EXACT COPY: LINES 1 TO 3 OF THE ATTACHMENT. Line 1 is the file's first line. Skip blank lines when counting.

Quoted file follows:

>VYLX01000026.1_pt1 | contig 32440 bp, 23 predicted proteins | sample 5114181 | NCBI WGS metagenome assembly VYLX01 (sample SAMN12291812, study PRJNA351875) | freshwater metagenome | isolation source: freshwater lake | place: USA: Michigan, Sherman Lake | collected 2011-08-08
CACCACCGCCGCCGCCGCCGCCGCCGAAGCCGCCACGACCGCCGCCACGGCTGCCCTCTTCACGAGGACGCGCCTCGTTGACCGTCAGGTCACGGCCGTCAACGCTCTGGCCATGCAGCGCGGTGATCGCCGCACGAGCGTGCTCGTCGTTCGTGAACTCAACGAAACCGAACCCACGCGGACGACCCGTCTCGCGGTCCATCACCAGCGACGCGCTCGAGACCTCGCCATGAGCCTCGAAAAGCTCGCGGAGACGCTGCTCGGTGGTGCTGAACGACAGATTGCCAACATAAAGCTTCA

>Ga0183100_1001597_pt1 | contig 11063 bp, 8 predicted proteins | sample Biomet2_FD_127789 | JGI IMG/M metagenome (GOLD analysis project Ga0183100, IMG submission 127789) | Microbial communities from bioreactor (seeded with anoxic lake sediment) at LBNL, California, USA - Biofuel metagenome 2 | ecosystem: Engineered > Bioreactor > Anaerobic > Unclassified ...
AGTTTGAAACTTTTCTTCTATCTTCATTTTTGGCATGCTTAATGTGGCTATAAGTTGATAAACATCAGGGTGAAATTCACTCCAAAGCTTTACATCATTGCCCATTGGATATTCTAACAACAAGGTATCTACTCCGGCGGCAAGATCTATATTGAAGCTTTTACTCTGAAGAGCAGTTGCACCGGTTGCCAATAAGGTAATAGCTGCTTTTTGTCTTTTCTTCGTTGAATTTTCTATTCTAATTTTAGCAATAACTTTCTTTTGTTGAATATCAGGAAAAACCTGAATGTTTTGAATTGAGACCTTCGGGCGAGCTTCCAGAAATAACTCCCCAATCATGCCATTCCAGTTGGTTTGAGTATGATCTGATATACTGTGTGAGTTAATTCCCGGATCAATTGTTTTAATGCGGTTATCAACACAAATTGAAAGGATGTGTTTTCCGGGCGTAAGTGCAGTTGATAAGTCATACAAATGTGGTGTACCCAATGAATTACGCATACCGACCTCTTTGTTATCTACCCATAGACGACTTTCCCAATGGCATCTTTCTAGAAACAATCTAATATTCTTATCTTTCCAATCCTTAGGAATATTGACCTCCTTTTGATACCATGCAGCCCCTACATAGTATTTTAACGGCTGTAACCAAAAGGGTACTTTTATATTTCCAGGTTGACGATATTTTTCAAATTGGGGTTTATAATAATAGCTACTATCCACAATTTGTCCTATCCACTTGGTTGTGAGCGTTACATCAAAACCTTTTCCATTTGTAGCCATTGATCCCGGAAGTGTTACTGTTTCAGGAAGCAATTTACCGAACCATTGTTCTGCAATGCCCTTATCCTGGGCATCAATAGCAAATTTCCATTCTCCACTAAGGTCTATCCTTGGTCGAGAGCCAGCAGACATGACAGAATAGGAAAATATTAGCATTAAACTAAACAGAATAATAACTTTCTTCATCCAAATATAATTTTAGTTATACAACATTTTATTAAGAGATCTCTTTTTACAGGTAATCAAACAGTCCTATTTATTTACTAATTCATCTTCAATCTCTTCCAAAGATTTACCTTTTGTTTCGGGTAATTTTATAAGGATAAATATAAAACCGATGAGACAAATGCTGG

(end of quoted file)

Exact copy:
>VYLX01000026.1_pt1 | contig 32440 bp, 23 predicted proteins | sample 5114181 | NCBI WGS metagenome assembly VYLX01 (sample SAMN12291812, study PRJNA351875) | freshwater metagenome | isolation source: freshwater lake | place: USA: Michigan, Sherman Lake | collected 2011-08-08
CACCACCGCCGCCGCCGCCGCCGCCGAAGCCGCCACGACCGCCGCCACGGCTGCCCTCTTCACGAGGACGCGCCTCGTTGACCGTCAGGTCACGGCCGTCAACGCTCTGGCCATGCAGCGCGGTGATCGCCGCACGAGCGTGCTCGTCGTTCGTGAACTCAACGAAACCGAACCCACGCGGACGACCCGTCTCGCGGTCCATCACCAGCGACGCGCTCGAGACCTCGCCATGAGCCTCGAAAAGCTCGCGGAGACGCTGCTCGGTGGTGCTGAACGACAGATTGCCAACATAAAGCTTCA

>Ga0183100_1001597_pt1 | contig 11063 bp, 8 predicted proteins | sample Biomet2_FD_127789 | JGI IMG/M metagenome (GOLD analysis project Ga0183100, IMG submission 127789) | Microbial communities from bioreactor (seeded with anoxic lake sediment) at LBNL, California, USA - Biofuel metagenome 2 | ecosystem: Engineered > Bioreactor > Anaerobic > Unclassified ...